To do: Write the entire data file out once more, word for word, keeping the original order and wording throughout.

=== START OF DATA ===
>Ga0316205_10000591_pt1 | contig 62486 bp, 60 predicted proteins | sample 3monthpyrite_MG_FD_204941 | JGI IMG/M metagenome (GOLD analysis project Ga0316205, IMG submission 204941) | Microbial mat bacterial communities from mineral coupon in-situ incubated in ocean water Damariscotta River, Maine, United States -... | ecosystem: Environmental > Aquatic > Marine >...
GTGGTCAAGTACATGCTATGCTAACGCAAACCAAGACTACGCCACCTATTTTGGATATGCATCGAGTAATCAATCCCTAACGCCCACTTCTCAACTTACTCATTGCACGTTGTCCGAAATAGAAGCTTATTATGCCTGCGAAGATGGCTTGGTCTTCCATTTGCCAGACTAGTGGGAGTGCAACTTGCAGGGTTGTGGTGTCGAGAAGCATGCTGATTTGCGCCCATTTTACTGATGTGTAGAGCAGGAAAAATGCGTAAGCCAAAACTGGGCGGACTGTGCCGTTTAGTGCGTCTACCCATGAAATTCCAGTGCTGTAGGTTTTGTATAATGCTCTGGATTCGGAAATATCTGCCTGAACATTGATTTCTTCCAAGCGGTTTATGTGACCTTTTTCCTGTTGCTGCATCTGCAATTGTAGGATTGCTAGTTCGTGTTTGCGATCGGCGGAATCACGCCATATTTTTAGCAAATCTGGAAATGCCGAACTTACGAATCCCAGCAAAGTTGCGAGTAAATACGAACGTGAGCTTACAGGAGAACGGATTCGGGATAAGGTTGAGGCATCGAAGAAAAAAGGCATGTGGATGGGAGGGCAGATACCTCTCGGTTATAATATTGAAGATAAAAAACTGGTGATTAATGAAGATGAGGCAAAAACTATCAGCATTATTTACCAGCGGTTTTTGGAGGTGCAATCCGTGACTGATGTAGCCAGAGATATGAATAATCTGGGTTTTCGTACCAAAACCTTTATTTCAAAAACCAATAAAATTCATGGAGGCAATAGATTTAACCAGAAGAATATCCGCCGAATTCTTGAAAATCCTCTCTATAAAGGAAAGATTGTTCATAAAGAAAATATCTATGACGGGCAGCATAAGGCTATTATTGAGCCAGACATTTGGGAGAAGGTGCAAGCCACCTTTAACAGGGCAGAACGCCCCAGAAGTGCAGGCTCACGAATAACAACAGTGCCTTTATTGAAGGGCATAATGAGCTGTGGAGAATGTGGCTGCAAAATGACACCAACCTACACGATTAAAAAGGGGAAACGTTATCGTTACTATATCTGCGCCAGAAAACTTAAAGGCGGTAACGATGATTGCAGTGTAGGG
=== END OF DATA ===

>Ga0316205_10000591_pt1 | contig 62486 bp, 60 predicted proteins | sample 3monthpyrite_MG_FD_204941 | JGI IMG/M metagenome (GOLD analysis project Ga0316205, IMG submission 204941) | Microbial mat bacterial communities from mineral coupon in-situ incubated in ocean water Damariscotta River, Maine, United States -... | ecosystem: Environmental > Aquatic > Marine >...
GTGGTCAAGTACATGCTATGCTAACGCAAACCAAGACTACGCCACCTATTTTGGATATGCATCGAGTAATCAATCCCTAACGCCCACTTCTCAACTTACTCATTGCACGTTGTCCGAAATAGAAGCTTATTATGCCTGCGAAGATGGCTTGGTCTTCCATTTGCCAGACTAGTGGGAGTGCAACTTGCAGGGTTGTGGTGTCGAGAAGCATGCTGATTTGCGCCCATTTTACTGATGTGTAGAGCAGGAAAAATGCGTAAGCCAAAACTGGGCGGACTGTGCCGTTTAGTGCGTCTACCCATGAAATTCCAGTGCTGTAGGTTTTGTATAATGCTCTGGATTCGGAAATATCTGCCTGAACATTGATTTCTTCCAAGCGGTTTATGTGACCTTTTTCCTGTTGCTGCATCTGCAATTGTAGGATTGCTAGTTCGTGTTTGCGATCGGCGGAATCACGCCATATTTTTAGCAAATCTGGAAATGCCGAACTTACGAATCCCAGCAAAGTTGCGAGTAAATACGAACGTGAGCTTACAGGAGAACGGATTCGGGATAAGGTTGAGGCATCGAAGAAAAAAGGCATGTGGATGGGAGGGCAGATACCTCTCGGTTATAATATTGAAGATAAAAAACTGGTGATTAATGAAGATGAGGCAAAAACTATCAGCATTATTTACCAGCGGTTTTTGGAGGTGCAATCCGTGACTGATGTAGCCAGAGATATGAATAATCTGGGTTTTCGTACCAAAACCTTTATTTCAAAAACCAATAAAATTCATGGAGGCAATAGATTTAACCAGAAGAATATCCGCCGAATTCTTGAAAATCCTCTCTATAAAGGAAAGATTGTTCATAAAGAAAATATCTATGACGGGCAGCATAAGGCTATTATTGAGCCAGACATTTGGGAGAAGGTGCAAGCCACCTTTAACAGGGCAGAACGCCCCAGAAGTGCAGGCTCACGAATAACAACAGTGCCTTTATTGAAGGGCATAATGAGCTGTGGAGAATGTGGCTGCAAAATGACACCAACCTACACGATTAAAAAGGGGAAACGTTATCGTTACTATATCTGCGCCAGAAAACTTAAAGGCGGTAACGATGATTGCAGTGTAGGG